Quiz: is your thermostat as smart as you are?
Smart thermostats can help you optimize your energy consumption provided that you understand how they work and how they are used. Here is a quiz to refresh your knowledge and reduce your energy bill!
In theory, smart thermostats can substantially optimize your household energy consumption. For example, lowering the temperature by 3 to 4°C over a period of 7 to 8 consecutive hours each day can reduce your energy bill by 4.5% to 10%.
In reality, however, many people don’t bother programming them properly, either from lack of interest, knowledge, fear of compromising their comfort or simply due to non-user-friendly interfaces.
Unlike “classic” programmable models, smart thermostats can be controlled remotely using an application. They can even track your habits, adjust themselves accordingly, and thereby optimize your consumption, but this involves more than just taking them out of the box and installing them. The smart thermostat’s default configuration set in the factory is not adequate for adapting to your lifestyle.
While you may not need to use all of its features (remote control, connection to other devices, etc.), it’s important for you to at least learn its basic programming concepts. After all, a thermostat is only as smart as its owner!
Test your knowledge by answering our true or false quiz.
1. A thermostat is programmed based solely on the occupants’ schedules.
Programming is also based on the heating system. The time required to lower and then raise the temperature varies according to whether you use electric baseboard heaters, hydronic baseboard heaters or hot water heaters.
2. Energy savings generated during low temperature periods are lost when full heating resumes.
The energy used to raise the temperature (from 18°C to 21°C, for example) is equivalent to that used to lower it (from 21°C to 18°C). Savings generated in the meantime are very real!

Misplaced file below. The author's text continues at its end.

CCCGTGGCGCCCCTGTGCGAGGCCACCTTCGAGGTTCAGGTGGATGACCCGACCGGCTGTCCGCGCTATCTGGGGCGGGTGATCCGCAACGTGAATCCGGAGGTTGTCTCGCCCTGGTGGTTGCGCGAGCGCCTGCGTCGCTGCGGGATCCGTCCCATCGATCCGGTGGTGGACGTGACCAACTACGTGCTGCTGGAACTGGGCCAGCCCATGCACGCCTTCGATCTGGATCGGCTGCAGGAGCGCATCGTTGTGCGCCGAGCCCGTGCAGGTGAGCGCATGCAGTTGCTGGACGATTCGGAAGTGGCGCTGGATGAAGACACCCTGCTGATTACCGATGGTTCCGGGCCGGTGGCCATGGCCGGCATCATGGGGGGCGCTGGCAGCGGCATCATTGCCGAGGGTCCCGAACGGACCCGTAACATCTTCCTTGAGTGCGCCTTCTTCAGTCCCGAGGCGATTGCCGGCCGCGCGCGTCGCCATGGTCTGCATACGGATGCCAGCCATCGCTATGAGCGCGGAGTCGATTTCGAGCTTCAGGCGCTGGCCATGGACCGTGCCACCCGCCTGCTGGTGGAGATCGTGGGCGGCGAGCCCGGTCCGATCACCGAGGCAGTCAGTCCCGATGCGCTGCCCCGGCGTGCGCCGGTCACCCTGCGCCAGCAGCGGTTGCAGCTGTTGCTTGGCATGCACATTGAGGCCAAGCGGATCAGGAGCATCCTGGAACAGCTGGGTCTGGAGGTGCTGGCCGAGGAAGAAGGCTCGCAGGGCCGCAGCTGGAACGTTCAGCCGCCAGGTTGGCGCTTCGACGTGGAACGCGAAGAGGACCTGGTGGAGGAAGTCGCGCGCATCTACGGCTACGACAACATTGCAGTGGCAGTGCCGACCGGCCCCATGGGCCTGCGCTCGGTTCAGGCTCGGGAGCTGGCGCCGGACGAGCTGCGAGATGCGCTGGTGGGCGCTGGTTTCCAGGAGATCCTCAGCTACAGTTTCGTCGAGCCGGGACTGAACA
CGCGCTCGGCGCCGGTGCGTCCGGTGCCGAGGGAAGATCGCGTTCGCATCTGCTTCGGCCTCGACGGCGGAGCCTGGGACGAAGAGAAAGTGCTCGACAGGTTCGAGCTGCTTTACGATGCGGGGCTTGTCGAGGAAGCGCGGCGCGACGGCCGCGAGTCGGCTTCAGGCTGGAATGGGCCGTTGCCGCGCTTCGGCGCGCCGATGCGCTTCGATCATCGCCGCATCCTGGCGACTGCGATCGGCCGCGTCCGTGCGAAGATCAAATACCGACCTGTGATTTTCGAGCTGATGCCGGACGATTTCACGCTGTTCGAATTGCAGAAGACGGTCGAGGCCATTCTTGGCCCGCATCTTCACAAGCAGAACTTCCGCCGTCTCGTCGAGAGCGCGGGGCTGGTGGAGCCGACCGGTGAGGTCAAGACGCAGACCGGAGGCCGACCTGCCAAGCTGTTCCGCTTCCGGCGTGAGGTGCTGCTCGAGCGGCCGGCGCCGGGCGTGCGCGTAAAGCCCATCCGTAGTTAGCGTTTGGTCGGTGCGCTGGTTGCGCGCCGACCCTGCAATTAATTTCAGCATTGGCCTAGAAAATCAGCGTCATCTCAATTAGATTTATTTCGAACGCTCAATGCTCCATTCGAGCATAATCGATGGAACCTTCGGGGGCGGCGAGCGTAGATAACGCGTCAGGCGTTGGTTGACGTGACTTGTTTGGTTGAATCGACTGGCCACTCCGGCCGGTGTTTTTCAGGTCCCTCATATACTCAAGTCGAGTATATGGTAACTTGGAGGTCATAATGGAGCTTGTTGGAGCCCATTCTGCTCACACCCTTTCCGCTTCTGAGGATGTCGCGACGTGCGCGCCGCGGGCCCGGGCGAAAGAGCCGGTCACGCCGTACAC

3. A dwelling heats up more quickly if a higher temperature is set.
Speed is not determined by the target temperature, but rather on the power of your heating system. The system uses the maximum amount of energy available to reach the desired temperature as quickly as possible. Therefore, setting a higher temperature will not heat you up more quickly.
4. You save more by lowering the temperature at night than during the day.
Since the outdoor air temperature is lower at night, more indoor heat is lost. If the indoor temperature is lowered, there is less of a difference with the outdoor temperature, meaning less heat loss, which allows you to save more. However, you can also save during the day by lowering the temperature when no one is home.
5. When the temperature drops, so do comfort levels.
First, the body only starts to feel heat loss after a three-degree temperature difference (while your bill feels it immediately!). Second, a properly programmed thermostat can constantly keep a home’s occupants comfortable because if the temperature drops while they are away or sleeping, they won’t notice the difference.
6. Lowering the temperature for even a short period will help you save.
It’s not necessary to lower the temperature for a period of less than two to four hours (based on your system) since the ambient temperature will not have enough time to lower completely before resuming full heat.
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